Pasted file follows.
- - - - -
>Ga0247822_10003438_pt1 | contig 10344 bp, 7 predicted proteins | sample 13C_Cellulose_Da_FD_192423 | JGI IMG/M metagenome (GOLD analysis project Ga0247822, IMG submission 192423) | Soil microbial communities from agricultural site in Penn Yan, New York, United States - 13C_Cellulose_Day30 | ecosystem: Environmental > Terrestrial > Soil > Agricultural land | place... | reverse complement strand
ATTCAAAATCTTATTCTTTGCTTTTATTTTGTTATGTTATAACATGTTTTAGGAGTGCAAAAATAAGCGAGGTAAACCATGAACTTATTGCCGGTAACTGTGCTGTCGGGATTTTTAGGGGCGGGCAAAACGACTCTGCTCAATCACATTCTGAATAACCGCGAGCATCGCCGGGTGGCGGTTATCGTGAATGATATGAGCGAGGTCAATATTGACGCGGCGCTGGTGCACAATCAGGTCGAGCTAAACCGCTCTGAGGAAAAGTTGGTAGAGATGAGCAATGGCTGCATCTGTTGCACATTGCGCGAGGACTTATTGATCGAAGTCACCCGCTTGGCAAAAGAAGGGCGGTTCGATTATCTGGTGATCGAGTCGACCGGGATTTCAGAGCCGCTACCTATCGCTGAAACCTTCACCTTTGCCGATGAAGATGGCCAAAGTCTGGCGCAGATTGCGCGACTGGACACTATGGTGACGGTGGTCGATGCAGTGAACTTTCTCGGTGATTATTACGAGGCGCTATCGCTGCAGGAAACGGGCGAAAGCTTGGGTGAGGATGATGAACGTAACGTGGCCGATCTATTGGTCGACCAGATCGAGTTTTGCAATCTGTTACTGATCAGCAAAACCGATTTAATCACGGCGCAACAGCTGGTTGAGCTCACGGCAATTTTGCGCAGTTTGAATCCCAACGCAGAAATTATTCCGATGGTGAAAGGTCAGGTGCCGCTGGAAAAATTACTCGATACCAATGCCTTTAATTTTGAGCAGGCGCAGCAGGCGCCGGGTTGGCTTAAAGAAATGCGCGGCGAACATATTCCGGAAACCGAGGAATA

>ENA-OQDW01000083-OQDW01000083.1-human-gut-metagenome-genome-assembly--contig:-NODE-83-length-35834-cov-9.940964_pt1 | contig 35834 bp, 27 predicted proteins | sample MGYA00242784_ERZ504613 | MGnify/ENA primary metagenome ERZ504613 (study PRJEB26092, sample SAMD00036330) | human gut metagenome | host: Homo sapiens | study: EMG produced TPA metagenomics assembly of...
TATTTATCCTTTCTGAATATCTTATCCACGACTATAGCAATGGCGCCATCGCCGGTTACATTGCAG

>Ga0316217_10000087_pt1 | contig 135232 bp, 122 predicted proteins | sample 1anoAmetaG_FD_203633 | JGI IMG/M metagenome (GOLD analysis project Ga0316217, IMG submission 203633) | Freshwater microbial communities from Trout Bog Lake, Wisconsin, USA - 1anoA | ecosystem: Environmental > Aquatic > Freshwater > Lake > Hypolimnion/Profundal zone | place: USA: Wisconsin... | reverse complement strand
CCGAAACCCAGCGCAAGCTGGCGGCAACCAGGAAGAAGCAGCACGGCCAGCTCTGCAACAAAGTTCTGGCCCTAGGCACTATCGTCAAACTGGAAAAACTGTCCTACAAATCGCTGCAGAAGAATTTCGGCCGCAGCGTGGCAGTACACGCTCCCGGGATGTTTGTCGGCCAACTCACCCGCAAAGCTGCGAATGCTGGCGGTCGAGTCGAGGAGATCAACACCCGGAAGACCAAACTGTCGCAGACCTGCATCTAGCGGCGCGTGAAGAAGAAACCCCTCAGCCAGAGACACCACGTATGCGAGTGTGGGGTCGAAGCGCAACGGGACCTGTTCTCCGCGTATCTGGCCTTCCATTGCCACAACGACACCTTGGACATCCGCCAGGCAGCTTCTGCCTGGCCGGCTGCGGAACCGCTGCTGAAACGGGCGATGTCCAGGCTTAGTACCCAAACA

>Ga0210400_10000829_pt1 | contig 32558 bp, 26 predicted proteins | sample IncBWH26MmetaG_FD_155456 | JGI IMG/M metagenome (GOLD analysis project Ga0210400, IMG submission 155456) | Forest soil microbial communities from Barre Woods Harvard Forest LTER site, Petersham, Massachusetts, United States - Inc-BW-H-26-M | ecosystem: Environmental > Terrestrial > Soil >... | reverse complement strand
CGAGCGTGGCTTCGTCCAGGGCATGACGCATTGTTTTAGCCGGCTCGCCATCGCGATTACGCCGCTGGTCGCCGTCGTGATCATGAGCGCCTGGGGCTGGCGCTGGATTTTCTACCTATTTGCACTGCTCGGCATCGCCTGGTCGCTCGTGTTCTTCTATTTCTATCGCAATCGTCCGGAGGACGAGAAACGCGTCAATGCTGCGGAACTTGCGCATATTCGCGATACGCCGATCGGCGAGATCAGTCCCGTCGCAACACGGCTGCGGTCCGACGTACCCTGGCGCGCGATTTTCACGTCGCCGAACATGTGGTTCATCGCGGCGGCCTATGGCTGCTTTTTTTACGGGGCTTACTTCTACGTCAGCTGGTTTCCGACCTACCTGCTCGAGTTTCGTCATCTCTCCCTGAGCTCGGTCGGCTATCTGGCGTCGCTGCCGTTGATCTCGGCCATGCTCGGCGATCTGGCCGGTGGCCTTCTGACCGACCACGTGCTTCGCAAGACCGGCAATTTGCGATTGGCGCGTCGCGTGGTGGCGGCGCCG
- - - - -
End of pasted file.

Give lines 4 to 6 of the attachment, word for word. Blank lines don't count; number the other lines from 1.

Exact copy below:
TATTTATCCTTTCTGAATATCTTATCCACGACTATAGCAATGGCGCCATCGCCGGTTACATTGCAG

>Ga0316217_10000087_pt1 | contig 135232 bp, 122 predicted proteins | sample 1anoAmetaG_FD_203633 | JGI IMG/M metagenome (GOLD analysis project Ga0316217, IMG submission 203633) | Freshwater microbial communities from Trout Bog Lake, Wisconsin, USA - 1anoA | ecosystem: Environmental > Aquatic > Freshwater > Lake > Hypolimnion/Profundal zone | place: USA: Wisconsin... | reverse complement strand
CCGAAACCCAGCGCAAGCTGGCGGCAACCAGGAAGAAGCAGCACGGCCAGCTCTGCAACAAAGTTCTGGCCCTAGGCACTATCGTCAAACTGGAAAAACTGTCCTACAAATCGCTGCAGAAGAATTTCGGCCGCAGCGTGGCAGTACACGCTCCCGGGATGTTTGTCGGCCAACTCACCCGCAAAGCTGCGAATGCTGGCGGTCGAGTCGAGGAGATCAACACCCGGAAGACCAAACTGTCGCAGACCTGCATCTAGCGGCGCGTGAAGAAGAAACCCCTCAGCCAGAGACACCACGTATGCGAGTGTGGGGTCGAAGCGCAACGGGACCTGTTCTCCGCGTATCTGGCCTTCCATTGCCACAACGACACCTTGGACATCCGCCAGGCAGCTTCTGCCTGGCCGGCTGCGGAACCGCTGCTGAAACGGGCGATGTCCAGGCTTAGTACCCAAACA